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Why are all our presidential candidates so bad?

It's the media. It's the process. It's us. It's them.

CNN's Republican debate on September 16, 2015.
CNN's Republican debate on September 16, 2015.
Sandy Huffaker/Getty Images

Perhaps you have been following the presidential campaign so far and asked yourself: Really, are these all the choices we are going to get for president? Why are they all so, how should we put it ... inadequate? Mediocre? Disappointing? Or just plain bad?

Or, more succinctly: Why can't we have better candidates?

Here are four reasons why.

1) It's the media: They want to tear down the candidates and sensationalize the process.

The media, as the self-appointed public watchdogs, see their role as vetting all serious candidates. Some of this means looking into the candidates' records and histories to expose the inevitable hypocrisies that life foists upon all of us. But more and more, it involves constantly trying to catch the candidates off guard with "tough" questions, trying to show the public why so-and-so might not be fit for office because he or she doesn't have something snappy to say on the spot about the latest developments in Syria.

For candidates, there's no good choice. Avoid reporters (like Hillary Clinton has done), and they will get angry and write stories about how secretive you are. Open yourself up to the media, and you will wind up saying something that came out wrong (like, most recently, Jeb Bush using the word "retarded"), thus giving the press what it craves most — fodder for several days of probing, low-grade lexical analysis.

The media also wants very much for a campaign full of good stories. A good story is a candidate who says something outrageous. A good story is a competitive, divisive primary. A good story is the loudmouthed Donald Trump versus the Republican establishment.

While there are certainly many reasons for Trump's success, one is that, as one television journalist friend told me, "he rates." That is, his showman presence draws in viewers. If candidates have to out-Trump Trump to get the media attention necessary for polling success, this bodes poorly for candidate quality.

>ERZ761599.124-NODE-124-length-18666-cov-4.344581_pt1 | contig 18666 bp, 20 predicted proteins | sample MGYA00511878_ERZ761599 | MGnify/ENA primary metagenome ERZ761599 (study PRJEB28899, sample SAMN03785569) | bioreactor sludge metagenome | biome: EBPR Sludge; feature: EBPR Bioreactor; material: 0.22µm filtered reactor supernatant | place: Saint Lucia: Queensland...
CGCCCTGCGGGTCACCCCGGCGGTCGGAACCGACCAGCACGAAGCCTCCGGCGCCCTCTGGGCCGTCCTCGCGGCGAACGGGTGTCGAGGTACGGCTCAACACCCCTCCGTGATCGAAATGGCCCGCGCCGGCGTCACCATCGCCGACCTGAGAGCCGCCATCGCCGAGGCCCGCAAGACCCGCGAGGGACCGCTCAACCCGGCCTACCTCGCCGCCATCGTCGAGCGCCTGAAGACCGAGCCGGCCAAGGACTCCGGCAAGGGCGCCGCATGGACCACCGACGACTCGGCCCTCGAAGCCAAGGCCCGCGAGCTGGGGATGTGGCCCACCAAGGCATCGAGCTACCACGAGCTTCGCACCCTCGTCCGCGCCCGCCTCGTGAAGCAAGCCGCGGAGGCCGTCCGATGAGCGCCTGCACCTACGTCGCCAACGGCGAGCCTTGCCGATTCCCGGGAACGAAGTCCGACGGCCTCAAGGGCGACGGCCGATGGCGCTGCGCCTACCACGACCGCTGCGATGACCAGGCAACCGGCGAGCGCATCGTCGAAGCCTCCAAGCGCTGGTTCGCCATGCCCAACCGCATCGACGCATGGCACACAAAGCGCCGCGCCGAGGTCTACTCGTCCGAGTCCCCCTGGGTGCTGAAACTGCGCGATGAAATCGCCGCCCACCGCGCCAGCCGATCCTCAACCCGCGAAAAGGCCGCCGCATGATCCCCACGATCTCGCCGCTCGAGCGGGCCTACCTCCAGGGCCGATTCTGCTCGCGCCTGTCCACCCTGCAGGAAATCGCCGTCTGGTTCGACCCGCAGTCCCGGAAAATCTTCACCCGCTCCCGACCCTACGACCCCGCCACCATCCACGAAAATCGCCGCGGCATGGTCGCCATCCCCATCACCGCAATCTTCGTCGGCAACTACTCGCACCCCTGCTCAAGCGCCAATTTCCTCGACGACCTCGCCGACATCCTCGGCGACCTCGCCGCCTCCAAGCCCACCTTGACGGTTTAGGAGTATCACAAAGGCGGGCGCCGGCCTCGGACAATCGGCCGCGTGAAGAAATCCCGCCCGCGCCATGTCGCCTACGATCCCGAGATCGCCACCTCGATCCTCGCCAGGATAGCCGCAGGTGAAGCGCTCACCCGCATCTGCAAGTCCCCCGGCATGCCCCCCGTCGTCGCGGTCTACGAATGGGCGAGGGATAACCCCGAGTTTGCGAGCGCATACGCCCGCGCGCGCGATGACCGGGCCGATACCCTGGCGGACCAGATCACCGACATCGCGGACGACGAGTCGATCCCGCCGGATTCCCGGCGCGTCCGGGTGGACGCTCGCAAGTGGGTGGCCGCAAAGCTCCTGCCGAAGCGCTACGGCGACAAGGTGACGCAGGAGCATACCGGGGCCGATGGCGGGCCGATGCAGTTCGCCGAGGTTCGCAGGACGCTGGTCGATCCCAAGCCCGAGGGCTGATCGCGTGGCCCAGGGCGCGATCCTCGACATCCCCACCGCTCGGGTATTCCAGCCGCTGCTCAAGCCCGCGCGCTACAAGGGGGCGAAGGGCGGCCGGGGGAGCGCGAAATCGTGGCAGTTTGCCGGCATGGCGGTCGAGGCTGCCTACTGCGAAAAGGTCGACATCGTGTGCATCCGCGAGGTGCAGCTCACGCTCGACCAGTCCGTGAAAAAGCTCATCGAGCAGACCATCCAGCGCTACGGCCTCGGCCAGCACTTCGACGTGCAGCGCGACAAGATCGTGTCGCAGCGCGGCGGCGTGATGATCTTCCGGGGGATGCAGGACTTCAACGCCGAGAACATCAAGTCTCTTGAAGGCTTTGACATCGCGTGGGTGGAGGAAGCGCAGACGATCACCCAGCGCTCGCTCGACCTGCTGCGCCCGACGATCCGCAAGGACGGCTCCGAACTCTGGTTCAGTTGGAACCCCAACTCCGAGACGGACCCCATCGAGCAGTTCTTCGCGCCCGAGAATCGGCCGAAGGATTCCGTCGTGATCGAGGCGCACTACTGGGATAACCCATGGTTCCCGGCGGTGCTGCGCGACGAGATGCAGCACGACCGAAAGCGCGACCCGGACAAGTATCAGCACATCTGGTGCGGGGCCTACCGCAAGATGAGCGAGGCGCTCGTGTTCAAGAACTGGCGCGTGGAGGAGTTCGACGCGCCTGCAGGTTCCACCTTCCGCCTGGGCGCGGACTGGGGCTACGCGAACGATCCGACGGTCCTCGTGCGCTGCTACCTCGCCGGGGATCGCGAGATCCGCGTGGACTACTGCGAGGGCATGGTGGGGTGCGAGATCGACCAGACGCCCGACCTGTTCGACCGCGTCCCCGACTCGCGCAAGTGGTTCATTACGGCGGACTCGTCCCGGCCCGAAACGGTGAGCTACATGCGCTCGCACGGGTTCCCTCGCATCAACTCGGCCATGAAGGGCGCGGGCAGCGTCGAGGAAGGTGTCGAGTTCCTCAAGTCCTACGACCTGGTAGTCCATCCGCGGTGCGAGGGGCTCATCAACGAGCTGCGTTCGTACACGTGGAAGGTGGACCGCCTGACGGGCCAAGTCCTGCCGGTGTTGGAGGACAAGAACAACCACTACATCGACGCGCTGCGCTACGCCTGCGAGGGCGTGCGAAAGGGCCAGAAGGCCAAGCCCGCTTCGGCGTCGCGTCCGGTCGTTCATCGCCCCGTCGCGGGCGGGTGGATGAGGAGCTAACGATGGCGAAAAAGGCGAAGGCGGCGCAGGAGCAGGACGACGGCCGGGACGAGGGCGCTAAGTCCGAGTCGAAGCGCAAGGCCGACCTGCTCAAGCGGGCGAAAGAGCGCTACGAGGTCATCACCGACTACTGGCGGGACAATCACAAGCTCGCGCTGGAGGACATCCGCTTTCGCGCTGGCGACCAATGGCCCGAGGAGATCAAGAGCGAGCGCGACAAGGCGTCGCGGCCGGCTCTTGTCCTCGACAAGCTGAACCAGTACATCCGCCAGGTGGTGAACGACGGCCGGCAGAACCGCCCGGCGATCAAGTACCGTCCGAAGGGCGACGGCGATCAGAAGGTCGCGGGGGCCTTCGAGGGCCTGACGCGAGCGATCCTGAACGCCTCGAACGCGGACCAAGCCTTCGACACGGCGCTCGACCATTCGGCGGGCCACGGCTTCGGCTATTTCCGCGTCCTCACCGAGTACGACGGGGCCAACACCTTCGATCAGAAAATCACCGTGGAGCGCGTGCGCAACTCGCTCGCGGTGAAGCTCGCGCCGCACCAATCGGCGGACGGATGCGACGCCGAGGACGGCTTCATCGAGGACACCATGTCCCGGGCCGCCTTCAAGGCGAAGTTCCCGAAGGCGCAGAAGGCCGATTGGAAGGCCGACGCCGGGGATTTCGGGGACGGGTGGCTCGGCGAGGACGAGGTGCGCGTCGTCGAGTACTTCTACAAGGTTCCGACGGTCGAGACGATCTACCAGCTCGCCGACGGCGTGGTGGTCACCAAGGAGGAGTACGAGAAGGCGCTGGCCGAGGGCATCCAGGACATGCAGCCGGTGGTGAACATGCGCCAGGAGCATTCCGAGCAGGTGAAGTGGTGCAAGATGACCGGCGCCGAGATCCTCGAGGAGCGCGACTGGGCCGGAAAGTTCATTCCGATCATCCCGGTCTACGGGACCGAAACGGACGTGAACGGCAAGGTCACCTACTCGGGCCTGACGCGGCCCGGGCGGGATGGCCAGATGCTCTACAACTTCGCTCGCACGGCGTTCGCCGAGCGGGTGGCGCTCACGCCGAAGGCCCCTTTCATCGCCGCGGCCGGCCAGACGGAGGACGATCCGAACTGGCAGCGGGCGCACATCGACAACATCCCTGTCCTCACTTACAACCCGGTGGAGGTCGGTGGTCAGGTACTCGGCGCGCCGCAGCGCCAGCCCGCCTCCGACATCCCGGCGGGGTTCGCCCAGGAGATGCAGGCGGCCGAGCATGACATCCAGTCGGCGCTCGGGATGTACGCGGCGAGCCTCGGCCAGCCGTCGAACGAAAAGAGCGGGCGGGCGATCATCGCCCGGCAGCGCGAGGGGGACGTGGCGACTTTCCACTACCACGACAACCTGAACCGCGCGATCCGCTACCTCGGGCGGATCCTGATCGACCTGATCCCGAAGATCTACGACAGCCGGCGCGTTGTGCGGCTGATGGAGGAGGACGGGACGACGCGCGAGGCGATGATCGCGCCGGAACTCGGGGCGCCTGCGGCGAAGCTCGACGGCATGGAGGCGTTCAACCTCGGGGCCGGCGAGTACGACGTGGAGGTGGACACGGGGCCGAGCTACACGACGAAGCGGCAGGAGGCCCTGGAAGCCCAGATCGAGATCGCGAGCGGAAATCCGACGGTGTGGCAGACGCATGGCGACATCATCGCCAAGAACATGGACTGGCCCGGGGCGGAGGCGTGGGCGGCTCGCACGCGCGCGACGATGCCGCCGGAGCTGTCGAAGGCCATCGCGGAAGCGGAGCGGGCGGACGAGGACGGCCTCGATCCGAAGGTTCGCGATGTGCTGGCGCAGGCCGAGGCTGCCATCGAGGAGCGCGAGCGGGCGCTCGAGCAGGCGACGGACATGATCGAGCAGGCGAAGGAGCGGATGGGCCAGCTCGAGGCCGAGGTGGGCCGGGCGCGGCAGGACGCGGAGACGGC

News media are devoting more resources than ever to covering this campaign. That means more news media with a vested interest in this being a wild and competitive race, a good story. It also means more reporters looking for the big scoop that distinguishes them. Which means more investigations and more pestering questions.

Mainstream news media coverage of both major presidential candidates in 2012 was more negative than positive, but social media was even more negative. Social media is becoming even more important. This does not bode well for the future tenor of coverage. Of the Republican field, only the relative unknowns Ben Carson and Carly Fiorina right now have net favorable ratings. But give both of them time.

Certainly, we don't want our press to be purely adulatory. We don't want to live in North Korea or Soviet Russia. A watchdog press plays a key role in democracy. But a watchdog that barks "wolf" every minute starts to lose credibility after a while.

2) It's the process: It's too long. It's too negative.

Back when I was more in the business of dispensing relationship advice (most of my friends are married now), I was fond saying you shouldn't move in with your significant other until you were ready to marry that person. My rationale was simple: If you move in together as a test run (as many people do), you will spend your time scrutinizing your potential spouse to make sure she/he is worthy. When you scrutinize too much, you see faults. When you focus on the faults, you see deal breakers.

If we spend almost two years looking at these candidates mostly trying to find fault with them, it's no wonder they start to look pretty bad. It's a long, drawn-out electoral process, by far the longest in the world. It creates a long and brutal struggle that can't help but make most of our candidates look worse for all the wear.

On top of an increasingly aggressive media looking for faults (see reason No. 1), we also have the growing din of negative advertising. With each election, there is more money spent on advertising, and more of that advertising is negative. The 2012 presidential election was by far the most negative on record, with more than 80 percent of ads classified as negative. Like presidential races, House and Senate races have also grown more and more negative over time, in part because more and more money is coming from outside groups.

Like houseguests and fish, candidates start to stink after a while, especially when everything in our campaign media system is designed to tear them down.

Certainly, we should have some reasonable time to evaluate and assess our candidates. But that period should probably be closer to two months than almost two years.

3) It's us, the voters: We want too much. And we contradict ourselves.